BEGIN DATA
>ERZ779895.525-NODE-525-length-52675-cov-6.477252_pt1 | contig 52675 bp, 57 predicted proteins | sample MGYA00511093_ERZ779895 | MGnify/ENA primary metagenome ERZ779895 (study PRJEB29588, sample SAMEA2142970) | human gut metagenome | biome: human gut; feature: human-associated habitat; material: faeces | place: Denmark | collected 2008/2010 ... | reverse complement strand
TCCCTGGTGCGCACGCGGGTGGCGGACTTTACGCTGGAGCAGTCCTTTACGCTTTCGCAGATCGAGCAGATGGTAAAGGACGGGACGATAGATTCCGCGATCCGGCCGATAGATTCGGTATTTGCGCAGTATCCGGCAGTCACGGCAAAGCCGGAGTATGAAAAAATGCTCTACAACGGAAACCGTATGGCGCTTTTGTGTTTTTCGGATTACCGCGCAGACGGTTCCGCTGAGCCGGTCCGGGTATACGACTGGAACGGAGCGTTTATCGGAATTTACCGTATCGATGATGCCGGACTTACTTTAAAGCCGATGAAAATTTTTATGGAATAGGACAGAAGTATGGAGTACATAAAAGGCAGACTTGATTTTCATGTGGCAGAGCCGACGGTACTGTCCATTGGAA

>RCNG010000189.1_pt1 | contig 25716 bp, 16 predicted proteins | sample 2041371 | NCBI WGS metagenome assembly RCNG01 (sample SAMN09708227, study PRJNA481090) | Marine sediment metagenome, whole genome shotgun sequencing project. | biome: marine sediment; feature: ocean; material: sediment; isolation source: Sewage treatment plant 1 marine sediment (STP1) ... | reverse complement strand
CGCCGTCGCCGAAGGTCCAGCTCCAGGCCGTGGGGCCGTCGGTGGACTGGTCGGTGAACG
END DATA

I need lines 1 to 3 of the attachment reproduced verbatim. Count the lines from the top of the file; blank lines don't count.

>ERZ779895.525-NODE-525-length-52675-cov-6.477252_pt1 | contig 52675 bp, 57 predicted proteins | sample MGYA00511093_ERZ779895 | MGnify/ENA primary metagenome ERZ779895 (study PRJEB29588, sample SAMEA2142970) | human gut metagenome | biome: human gut; feature: human-associated habitat; material: faeces | place: Denmark | collected 2008/2010 ... | reverse complement strand
TCCCTGGTGCGCACGCGGGTGGCGGACTTTACGCTGGAGCAGTCCTTTACGCTTTCGCAGATCGAGCAGATGGTAAAGGACGGGACGATAGATTCCGCGATCCGGCCGATAGATTCGGTATTTGCGCAGTATCCGGCAGTCACGGCAAAGCCGGAGTATGAAAAAATGCTCTACAACGGAAACCGTATGGCGCTTTTGTGTTTTTCGGATTACCGCGCAGACGGTTCCGCTGAGCCGGTCCGGGTATACGACTGGAACGGAGCGTTTATCGGAATTTACCGTATCGATGATGCCGGACTTACTTTAAAGCCGATGAAAATTTTTATGGAATAGGACAGAAGTATGGAGTACATAAAAGGCAGACTTGATTTTCATGTGGCAGAGCCGACGGTACTGTCCATTGGAA

>RCNG010000189.1_pt1 | contig 25716 bp, 16 predicted proteins | sample 2041371 | NCBI WGS metagenome assembly RCNG01 (sample SAMN09708227, study PRJNA481090) | Marine sediment metagenome, whole genome shotgun sequencing project. | biome: marine sediment; feature: ocean; material: sediment; isolation source: Sewage treatment plant 1 marine sediment (STP1) ... | reverse complement strand